Space: The Future of International Cooperation

Foto: NASA (public domain)

Technological independence for Europe is important. But this does not mean isolation. We can only solve the major challenges of the 21st century together.

The Russian war on Ukraine has an impact also on international cooperation in space. A continuation of the cooperation with the Russian space agency Roskosmos seems to be questionable at the moment.

Tough sanctions against the Russian state and its profiteers are right and necessary. They cannot be avoided in space activities either. By his behavior, the head of the Russian space agency Roskosmos, Dmitri Rogosin, has damaged the mutual trust.

In this dynamic, the European project for Strategic Autonomy takes on a new urgency. Simultaneously, Europe’s technological independence must be flanked by multilateral efforts at the political level.

European Launchers and Satellites

The short-term cancellation of the Soyuz rocket for OneWeb underscores that Europe needs better launchers of its own. They must be cost-effective and sustainable. The need for a European megaconstellation came to light twice in the first weeks of the war.

First, by the suspected Russian cyberattack on Viasat satellites and the resulting outage of German wind turbines – here, critical European infrastructure has become collateral damage in an international conflict.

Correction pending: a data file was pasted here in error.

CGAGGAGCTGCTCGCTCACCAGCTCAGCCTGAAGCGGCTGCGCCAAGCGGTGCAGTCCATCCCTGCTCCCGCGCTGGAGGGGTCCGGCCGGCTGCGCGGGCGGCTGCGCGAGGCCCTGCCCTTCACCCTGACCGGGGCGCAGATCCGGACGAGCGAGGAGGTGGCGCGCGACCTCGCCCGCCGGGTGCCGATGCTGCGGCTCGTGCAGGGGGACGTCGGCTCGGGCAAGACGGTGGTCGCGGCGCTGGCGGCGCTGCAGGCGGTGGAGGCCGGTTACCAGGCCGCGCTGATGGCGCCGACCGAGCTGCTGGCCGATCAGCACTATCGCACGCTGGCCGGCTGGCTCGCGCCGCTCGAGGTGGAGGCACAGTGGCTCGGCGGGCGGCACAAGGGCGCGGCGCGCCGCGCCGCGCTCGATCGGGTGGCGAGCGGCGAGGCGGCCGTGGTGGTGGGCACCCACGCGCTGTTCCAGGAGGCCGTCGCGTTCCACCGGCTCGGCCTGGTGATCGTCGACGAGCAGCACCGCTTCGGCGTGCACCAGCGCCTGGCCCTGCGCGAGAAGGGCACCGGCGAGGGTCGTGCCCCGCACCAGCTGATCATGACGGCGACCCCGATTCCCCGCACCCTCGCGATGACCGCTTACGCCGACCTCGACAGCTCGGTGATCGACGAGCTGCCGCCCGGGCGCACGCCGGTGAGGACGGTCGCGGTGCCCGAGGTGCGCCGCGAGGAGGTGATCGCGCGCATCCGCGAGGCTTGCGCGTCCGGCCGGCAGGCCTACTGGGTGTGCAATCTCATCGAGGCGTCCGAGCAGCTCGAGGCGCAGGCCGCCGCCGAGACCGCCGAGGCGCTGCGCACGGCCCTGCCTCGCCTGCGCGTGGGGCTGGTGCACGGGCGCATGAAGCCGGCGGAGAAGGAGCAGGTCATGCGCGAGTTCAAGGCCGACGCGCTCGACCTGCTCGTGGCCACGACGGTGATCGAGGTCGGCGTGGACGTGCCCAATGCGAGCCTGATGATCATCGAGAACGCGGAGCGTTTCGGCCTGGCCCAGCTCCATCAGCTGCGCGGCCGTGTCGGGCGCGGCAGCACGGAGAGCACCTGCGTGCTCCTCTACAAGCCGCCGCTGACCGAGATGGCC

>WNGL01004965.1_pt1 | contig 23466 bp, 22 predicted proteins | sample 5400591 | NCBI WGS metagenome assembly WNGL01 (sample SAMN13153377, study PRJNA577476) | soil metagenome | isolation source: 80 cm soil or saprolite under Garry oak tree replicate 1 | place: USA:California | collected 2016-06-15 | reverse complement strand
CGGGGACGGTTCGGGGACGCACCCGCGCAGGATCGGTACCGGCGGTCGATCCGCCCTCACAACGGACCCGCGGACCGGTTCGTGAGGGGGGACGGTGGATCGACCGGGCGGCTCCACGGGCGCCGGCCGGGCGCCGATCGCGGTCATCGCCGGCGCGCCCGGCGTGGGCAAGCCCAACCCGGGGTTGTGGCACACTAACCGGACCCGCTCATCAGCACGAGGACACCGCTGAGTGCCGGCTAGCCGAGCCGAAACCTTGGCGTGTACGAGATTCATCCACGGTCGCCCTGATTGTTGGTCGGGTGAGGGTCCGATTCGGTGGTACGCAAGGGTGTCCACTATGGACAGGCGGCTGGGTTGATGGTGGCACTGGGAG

Second, by the deployment of Starlink satellites in Ukraine. It is laudable if Elon Musk supports Ukraine with his services. But a democratic government in need should not depend on the goodwill of individuals. We need satellite-based Internet in public hands.

A new Space Diplomacy

Strategic autonomy means that Europe is able to have its own access to space and is able to secure its critical infrastructure. Europe must be able to carry out essential missions with its own know-how. But technological independence does not mean isolation.

The greatest challenges of our time – from space debris to climate change – cannot be solved autonomously. A solution can only be achieved by working together. Cooperation here is not a question of wanting, but of having to.

Today, when technological cooperation in space is increasingly being called into question, an international political discussion of space activities becomes all the more important. The project of Strategic Autonomy must be flanked by multilateral space diplomacy.

P.S. If you want to be up to date to further developments in European space policy, please subscribe to my Newsletter

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